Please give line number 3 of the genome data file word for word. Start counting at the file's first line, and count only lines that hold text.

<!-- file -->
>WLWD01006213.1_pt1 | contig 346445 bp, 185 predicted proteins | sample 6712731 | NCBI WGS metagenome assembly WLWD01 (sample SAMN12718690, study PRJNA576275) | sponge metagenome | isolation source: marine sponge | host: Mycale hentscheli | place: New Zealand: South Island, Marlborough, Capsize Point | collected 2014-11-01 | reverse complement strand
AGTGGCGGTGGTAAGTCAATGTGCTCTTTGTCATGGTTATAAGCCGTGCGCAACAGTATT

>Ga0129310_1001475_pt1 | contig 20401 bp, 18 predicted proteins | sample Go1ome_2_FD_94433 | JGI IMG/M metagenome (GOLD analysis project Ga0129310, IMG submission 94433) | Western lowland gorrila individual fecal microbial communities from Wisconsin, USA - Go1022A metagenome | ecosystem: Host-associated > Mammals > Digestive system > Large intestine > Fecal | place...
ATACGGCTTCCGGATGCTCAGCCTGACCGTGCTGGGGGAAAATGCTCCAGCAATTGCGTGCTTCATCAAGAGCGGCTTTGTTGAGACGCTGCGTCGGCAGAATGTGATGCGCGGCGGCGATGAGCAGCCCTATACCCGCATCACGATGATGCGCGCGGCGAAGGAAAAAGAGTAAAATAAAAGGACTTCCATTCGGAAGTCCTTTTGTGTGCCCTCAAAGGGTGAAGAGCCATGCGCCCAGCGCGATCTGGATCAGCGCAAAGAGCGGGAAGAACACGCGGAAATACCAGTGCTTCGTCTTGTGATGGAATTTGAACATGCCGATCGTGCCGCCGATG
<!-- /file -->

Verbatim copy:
>Ga0129310_1001475_pt1 | contig 20401 bp, 18 predicted proteins | sample Go1ome_2_FD_94433 | JGI IMG/M metagenome (GOLD analysis project Ga0129310, IMG submission 94433) | Western lowland gorrila individual fecal microbial communities from Wisconsin, USA - Go1022A metagenome | ecosystem: Host-associated > Mammals > Digestive system > Large intestine > Fecal | place...